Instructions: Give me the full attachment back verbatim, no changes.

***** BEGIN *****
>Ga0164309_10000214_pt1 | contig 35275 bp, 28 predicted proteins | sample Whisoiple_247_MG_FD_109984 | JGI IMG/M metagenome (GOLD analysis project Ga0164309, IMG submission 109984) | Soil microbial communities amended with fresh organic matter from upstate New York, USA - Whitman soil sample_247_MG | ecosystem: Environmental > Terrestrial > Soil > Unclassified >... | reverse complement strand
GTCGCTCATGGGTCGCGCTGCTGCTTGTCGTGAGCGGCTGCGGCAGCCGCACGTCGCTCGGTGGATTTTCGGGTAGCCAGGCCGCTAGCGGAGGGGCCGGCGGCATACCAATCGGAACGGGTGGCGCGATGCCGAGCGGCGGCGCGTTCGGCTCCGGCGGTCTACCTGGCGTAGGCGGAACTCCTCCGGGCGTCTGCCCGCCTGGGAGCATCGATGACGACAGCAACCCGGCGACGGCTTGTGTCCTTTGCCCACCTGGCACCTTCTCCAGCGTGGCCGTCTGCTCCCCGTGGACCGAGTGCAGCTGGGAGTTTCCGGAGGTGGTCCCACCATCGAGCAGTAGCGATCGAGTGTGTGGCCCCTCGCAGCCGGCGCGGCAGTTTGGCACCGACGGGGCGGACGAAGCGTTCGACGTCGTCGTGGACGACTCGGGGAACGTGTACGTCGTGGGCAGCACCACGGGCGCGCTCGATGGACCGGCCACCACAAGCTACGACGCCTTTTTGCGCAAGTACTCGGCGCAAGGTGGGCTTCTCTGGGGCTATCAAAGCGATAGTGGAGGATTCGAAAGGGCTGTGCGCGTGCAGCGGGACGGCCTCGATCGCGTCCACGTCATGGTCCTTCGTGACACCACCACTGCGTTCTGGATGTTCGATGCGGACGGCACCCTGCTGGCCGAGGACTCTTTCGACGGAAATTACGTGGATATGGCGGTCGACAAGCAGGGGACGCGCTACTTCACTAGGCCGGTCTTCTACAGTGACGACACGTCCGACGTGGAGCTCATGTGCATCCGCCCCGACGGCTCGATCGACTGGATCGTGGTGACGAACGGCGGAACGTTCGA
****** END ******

>Ga0164309_10000214_pt1 | contig 35275 bp, 28 predicted proteins | sample Whisoiple_247_MG_FD_109984 | JGI IMG/M metagenome (GOLD analysis project Ga0164309, IMG submission 109984) | Soil microbial communities amended with fresh organic matter from upstate New York, USA - Whitman soil sample_247_MG | ecosystem: Environmental > Terrestrial > Soil > Unclassified >... | reverse complement strand
GTCGCTCATGGGTCGCGCTGCTGCTTGTCGTGAGCGGCTGCGGCAGCCGCACGTCGCTCGGTGGATTTTCGGGTAGCCAGGCCGCTAGCGGAGGGGCCGGCGGCATACCAATCGGAACGGGTGGCGCGATGCCGAGCGGCGGCGCGTTCGGCTCCGGCGGTCTACCTGGCGTAGGCGGAACTCCTCCGGGCGTCTGCCCGCCTGGGAGCATCGATGACGACAGCAACCCGGCGACGGCTTGTGTCCTTTGCCCACCTGGCACCTTCTCCAGCGTGGCCGTCTGCTCCCCGTGGACCGAGTGCAGCTGGGAGTTTCCGGAGGTGGTCCCACCATCGAGCAGTAGCGATCGAGTGTGTGGCCCCTCGCAGCCGGCGCGGCAGTTTGGCACCGACGGGGCGGACGAAGCGTTCGACGTCGTCGTGGACGACTCGGGGAACGTGTACGTCGTGGGCAGCACCACGGGCGCGCTCGATGGACCGGCCACCACAAGCTACGACGCCTTTTTGCGCAAGTACTCGGCGCAAGGTGGGCTTCTCTGGGGCTATCAAAGCGATAGTGGAGGATTCGAAAGGGCTGTGCGCGTGCAGCGGGACGGCCTCGATCGCGTCCACGTCATGGTCCTTCGTGACACCACCACTGCGTTCTGGATGTTCGATGCGGACGGCACCCTGCTGGCCGAGGACTCTTTCGACGGAAATTACGTGGATATGGCGGTCGACAAGCAGGGGACGCGCTACTTCACTAGGCCGGTCTTCTACAGTGACGACACGTCCGACGTGGAGCTCATGTGCATCCGCCCCGACGGCTCGATCGACTGGATCGTGGTGACGAACGGCGGAACGTTCGA